The remains of a child, later identified as George Owen Smith, wait to be loaded into a van at the Boot Hill cemetery on the campus of the Arthur G. Dozier School for Boys. [EDMUND D. FOUNTAIN   |   Times]
  5. New Dozier mystery: Investigators find dead boy's grave empty (w/video)

    Human Interest

    PHILADELPHIA

    Thomas Curry met his death by some railroad tracks near Chattahoochee in 1925, trying to run away from the Florida School for Boys. He'd served just 29 days for delinquency at the hellish reform school some 20 miles away in Marianna. The coroner who examined his body couldn't tell what killed him.

    USF forensic anthropologist Erin Kimmerle and Pennsylvania State Police Cpl. Thomas McAndrew lift a casket panel Tuesday from a grave in Philadelphia’s Old Cathedral Cemetery where Thomas Curry was said to have been buried in 1925. 
  6. Maxwell: Growing up in the era of the Florida School for Boys

    Columns

    As researchers continue to unearth remains in Marianna at the closed Florida School for Boys, also known as the Arthur G. Dozier School for Boys, I'm transported back to the fear I experienced as a boy in Florida during Jim Crow.

    Emmett Till, shown with his mother, Mamie, was murdered in 1955 in Mississippi at age 14.
  7. Dozier graves yield more names, but how young boys died still a mystery

    Human Interest

    TAMPA — The red dirt outside the little Panhandle town of Marianna continues to give up its secrets.

    Dr. Erin Kimmerlee addresses reporters at USF on Thursday to announce the identities of the remains of two more boys unearthed from a graveyard at Florida's notorious reform school in the Panhandle town of Marianna. [JAMES BORCHUCK   |   Times]
  8. Two more sets of remains from Dozier reform school identified

    Public Safety

    TAMPA — University of South Florida researchers say they have identified two more sets of remains buried on the grounds of the Arthur G. Dozier School for Boys.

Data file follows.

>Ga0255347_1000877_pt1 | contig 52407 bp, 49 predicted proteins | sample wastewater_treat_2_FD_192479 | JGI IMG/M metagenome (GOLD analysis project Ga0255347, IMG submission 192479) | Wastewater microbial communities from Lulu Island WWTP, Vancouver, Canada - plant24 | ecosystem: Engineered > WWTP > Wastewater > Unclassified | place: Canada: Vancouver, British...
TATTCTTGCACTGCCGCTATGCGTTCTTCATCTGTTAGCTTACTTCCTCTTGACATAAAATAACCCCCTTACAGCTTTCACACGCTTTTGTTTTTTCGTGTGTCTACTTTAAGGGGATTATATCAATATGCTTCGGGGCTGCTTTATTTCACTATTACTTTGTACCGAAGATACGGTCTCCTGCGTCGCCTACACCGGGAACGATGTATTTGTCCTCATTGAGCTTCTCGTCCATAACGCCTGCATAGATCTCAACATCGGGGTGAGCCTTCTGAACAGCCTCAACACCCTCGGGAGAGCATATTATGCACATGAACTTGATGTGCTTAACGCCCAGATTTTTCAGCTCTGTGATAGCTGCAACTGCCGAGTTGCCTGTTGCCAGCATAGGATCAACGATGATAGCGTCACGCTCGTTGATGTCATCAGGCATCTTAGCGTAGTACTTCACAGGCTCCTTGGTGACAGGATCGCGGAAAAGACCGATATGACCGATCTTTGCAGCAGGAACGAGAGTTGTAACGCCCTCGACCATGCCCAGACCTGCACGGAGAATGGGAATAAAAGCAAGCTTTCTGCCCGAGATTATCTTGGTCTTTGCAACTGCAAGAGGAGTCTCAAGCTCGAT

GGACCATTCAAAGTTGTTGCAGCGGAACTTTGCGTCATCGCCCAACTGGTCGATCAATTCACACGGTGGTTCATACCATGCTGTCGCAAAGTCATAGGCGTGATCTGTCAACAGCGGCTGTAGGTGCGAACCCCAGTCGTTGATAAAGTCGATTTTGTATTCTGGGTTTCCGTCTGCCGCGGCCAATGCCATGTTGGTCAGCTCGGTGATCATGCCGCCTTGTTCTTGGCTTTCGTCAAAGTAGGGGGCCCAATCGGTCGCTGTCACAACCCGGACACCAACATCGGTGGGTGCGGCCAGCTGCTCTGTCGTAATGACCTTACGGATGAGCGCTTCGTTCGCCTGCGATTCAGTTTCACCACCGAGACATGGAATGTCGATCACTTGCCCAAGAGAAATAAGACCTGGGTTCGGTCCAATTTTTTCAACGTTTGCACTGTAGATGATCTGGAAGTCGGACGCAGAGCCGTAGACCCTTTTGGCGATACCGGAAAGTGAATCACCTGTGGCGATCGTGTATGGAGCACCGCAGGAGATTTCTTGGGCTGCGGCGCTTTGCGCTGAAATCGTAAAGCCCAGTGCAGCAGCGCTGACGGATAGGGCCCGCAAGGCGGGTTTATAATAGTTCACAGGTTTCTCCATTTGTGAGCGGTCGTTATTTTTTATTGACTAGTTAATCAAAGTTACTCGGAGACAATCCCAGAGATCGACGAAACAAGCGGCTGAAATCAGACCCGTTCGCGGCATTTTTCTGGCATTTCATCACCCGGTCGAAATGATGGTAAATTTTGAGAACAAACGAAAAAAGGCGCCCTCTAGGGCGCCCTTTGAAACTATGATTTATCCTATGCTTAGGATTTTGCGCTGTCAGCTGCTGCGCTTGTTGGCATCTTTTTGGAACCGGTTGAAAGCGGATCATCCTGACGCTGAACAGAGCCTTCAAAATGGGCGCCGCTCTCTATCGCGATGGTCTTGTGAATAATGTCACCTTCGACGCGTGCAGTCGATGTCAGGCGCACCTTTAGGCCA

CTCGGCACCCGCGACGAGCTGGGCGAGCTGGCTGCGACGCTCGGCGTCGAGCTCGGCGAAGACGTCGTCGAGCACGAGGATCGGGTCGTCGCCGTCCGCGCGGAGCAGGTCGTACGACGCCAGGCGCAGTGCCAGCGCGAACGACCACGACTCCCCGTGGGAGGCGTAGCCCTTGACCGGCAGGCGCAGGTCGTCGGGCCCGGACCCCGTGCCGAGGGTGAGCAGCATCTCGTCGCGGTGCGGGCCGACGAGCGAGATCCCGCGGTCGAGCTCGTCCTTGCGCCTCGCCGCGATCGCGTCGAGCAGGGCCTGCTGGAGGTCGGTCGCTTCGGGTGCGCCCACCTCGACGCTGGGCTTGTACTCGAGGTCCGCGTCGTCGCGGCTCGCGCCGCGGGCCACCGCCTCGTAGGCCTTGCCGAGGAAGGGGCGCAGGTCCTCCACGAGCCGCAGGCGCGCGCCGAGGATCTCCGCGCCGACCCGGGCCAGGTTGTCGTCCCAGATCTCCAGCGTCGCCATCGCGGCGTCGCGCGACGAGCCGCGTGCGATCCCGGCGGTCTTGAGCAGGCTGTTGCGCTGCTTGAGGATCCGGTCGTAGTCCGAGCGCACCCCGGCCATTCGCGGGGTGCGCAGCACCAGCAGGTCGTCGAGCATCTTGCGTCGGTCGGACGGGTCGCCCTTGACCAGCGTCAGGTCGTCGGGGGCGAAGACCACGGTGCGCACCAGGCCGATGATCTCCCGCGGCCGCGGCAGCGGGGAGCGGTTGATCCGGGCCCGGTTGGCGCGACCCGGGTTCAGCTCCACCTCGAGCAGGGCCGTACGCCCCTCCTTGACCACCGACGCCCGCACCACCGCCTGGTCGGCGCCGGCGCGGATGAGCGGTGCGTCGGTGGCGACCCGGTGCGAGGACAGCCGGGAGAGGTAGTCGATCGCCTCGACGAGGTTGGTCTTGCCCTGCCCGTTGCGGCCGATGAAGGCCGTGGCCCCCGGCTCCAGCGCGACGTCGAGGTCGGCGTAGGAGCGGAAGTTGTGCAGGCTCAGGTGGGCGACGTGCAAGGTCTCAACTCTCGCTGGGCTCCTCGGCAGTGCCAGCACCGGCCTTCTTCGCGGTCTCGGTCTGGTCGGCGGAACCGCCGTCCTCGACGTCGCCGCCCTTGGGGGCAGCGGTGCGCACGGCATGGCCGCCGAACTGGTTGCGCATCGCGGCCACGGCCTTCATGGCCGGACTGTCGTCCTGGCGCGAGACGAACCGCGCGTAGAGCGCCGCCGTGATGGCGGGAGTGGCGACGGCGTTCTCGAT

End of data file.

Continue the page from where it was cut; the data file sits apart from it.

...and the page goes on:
9. First remains from Dozier graves identified as 14-year-old boy (w/video)

    Human Interest

    TAMPA

    George Owen Smith was afraid of the dark, so he'd whistle Gene Autry songs, like country music could keep the evil away. Every night for 40 years after he died, his mother, Frances, would sit on the stoop of her home in Auburndale, listening for her boy to come whistling through the woods.

    George Owen Smith, shown in what his sister calls one of the last photos of him alive, makes a funny face for the camera in an undated photo. Smith died at age 14 under murky circumstances at the Florida School for Boys in 1941. His sister, Ovell Smith Krell, left, has never believed the official story that he died from exposure hiding under a house. She thinks he was shot while attempting to run away. [Family photo]
  10. Early lab work suggests existence of undiscovered Dozier cemetery

    Crime

    TAMPA — Coffin nail by coffin nail and bone fragment by bone fragment, University of South Florida forensic anthropologists are learning more about the identities of remains exhumed months ago from a hidden cemetery at the state's longest-running and most criticized reform school.

    An artist’s rendering provided by USF shows what one of boys buried at the Dozier school may have looked like based on forensic evidence unearthed at the school.